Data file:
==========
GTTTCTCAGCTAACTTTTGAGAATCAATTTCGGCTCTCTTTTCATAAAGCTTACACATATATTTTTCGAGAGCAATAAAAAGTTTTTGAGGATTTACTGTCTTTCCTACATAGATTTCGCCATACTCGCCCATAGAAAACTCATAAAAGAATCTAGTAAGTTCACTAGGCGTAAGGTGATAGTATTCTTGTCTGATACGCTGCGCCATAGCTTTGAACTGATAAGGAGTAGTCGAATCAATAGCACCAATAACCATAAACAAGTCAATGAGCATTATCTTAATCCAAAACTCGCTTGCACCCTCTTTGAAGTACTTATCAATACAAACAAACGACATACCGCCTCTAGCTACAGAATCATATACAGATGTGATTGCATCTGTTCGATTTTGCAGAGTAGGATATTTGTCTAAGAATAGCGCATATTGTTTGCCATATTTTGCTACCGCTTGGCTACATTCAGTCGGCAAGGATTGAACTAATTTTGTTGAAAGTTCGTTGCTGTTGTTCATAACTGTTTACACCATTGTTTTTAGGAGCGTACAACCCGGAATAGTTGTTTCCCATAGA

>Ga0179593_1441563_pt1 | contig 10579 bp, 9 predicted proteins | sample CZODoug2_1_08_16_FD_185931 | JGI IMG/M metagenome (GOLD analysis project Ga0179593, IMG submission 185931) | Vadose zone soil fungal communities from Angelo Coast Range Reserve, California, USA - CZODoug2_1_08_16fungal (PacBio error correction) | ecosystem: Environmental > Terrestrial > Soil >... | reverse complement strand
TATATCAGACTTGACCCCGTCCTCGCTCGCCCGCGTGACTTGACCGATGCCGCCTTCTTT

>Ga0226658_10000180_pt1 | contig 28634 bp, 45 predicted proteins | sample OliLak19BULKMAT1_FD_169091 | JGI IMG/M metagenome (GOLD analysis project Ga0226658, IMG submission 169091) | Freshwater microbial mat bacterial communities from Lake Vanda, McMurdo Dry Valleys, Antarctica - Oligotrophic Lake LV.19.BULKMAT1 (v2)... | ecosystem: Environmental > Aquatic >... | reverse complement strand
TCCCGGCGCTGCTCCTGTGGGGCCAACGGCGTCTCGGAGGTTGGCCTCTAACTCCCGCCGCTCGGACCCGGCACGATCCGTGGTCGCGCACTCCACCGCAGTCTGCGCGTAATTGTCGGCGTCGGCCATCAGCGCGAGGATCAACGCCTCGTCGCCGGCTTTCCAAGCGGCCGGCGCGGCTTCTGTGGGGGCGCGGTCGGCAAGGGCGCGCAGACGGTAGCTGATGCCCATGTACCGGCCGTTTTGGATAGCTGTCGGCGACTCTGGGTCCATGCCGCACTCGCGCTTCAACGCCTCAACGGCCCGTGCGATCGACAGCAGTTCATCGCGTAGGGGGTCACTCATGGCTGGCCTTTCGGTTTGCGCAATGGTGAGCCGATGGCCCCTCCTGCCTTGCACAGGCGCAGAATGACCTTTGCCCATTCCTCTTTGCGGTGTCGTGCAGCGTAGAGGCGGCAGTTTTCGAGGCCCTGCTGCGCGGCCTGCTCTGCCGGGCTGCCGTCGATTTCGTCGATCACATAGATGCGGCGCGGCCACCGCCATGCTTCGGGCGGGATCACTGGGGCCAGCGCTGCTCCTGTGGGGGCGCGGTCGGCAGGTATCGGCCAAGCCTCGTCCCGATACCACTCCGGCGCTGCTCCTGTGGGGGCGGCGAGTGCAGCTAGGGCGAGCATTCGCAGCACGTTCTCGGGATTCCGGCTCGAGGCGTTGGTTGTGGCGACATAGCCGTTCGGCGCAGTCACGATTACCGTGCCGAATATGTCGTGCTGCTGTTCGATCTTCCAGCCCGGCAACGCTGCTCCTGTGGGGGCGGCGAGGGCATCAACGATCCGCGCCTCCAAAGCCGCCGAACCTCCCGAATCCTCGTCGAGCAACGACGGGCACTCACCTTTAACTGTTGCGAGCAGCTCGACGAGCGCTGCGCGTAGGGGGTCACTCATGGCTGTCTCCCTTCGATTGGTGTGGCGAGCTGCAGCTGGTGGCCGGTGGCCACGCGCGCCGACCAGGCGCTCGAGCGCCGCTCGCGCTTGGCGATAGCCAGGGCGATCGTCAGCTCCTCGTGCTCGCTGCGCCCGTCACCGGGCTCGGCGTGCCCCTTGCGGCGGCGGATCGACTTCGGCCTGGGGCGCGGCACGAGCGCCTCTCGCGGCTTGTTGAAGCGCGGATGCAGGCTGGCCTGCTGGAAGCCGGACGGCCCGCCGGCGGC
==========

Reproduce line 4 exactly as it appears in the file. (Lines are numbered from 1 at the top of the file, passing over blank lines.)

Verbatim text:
>Ga0226658_10000180_pt1 | contig 28634 bp, 45 predicted proteins | sample OliLak19BULKMAT1_FD_169091 | JGI IMG/M metagenome (GOLD analysis project Ga0226658, IMG submission 169091) | Freshwater microbial mat bacterial communities from Lake Vanda, McMurdo Dry Valleys, Antarctica - Oligotrophic Lake LV.19.BULKMAT1 (v2)... | ecosystem: Environmental > Aquatic >... | reverse complement strand